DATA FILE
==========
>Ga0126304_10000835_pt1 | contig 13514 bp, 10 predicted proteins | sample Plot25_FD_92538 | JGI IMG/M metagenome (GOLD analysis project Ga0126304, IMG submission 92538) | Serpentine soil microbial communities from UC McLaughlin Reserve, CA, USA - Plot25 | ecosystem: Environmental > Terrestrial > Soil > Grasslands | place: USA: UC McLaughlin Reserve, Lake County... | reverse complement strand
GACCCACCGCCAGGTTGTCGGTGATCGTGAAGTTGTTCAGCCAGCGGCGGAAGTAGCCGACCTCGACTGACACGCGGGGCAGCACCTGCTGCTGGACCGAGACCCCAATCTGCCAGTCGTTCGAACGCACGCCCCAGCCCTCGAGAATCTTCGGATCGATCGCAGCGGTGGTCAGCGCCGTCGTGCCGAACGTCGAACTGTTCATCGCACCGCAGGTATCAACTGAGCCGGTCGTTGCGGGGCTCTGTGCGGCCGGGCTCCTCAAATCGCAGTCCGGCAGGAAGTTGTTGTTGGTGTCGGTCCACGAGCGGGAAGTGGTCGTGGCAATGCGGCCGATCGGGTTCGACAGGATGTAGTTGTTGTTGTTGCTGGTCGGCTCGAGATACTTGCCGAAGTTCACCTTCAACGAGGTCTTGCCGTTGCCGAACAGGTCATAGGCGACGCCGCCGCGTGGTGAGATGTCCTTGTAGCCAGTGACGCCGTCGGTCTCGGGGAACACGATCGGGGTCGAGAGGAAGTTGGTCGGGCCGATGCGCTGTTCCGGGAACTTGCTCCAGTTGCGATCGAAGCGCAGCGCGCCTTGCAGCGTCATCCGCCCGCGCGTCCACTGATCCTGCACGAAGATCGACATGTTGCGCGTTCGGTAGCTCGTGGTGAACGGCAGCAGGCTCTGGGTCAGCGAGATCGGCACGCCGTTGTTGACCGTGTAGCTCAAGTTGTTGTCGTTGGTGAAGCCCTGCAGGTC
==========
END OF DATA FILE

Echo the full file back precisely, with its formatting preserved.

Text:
>Ga0126304_10000835_pt1 | contig 13514 bp, 10 predicted proteins | sample Plot25_FD_92538 | JGI IMG/M metagenome (GOLD analysis project Ga0126304, IMG submission 92538) | Serpentine soil microbial communities from UC McLaughlin Reserve, CA, USA - Plot25 | ecosystem: Environmental > Terrestrial > Soil > Grasslands | place: USA: UC McLaughlin Reserve, Lake County... | reverse complement strand
GACCCACCGCCAGGTTGTCGGTGATCGTGAAGTTGTTCAGCCAGCGGCGGAAGTAGCCGACCTCGACTGACACGCGGGGCAGCACCTGCTGCTGGACCGAGACCCCAATCTGCCAGTCGTTCGAACGCACGCCCCAGCCCTCGAGAATCTTCGGATCGATCGCAGCGGTGGTCAGCGCCGTCGTGCCGAACGTCGAACTGTTCATCGCACCGCAGGTATCAACTGAGCCGGTCGTTGCGGGGCTCTGTGCGGCCGGGCTCCTCAAATCGCAGTCCGGCAGGAAGTTGTTGTTGGTGTCGGTCCACGAGCGGGAAGTGGTCGTGGCAATGCGGCCGATCGGGTTCGACAGGATGTAGTTGTTGTTGTTGCTGGTCGGCTCGAGATACTTGCCGAAGTTCACCTTCAACGAGGTCTTGCCGTTGCCGAACAGGTCATAGGCGACGCCGCCGCGTGGTGAGATGTCCTTGTAGCCAGTGACGCCGTCGGTCTCGGGGAACACGATCGGGGTCGAGAGGAAGTTGGTCGGGCCGATGCGCTGTTCCGGGAACTTGCTCCAGTTGCGATCGAAGCGCAGCGCGCCTTGCAGCGTCATCCGCCCGCGCGTCCACTGATCCTGCACGAAGATCGACATGTTGCGCGTTCGGTAGCTCGTGGTGAACGGCAGCAGGCTCTGGGTCAGCGAGATCGGCACGCCGTTGTTGACCGTGTAGCTCAAGTTGTTGTCGTTGGTGAAGCCCTGCAGGTC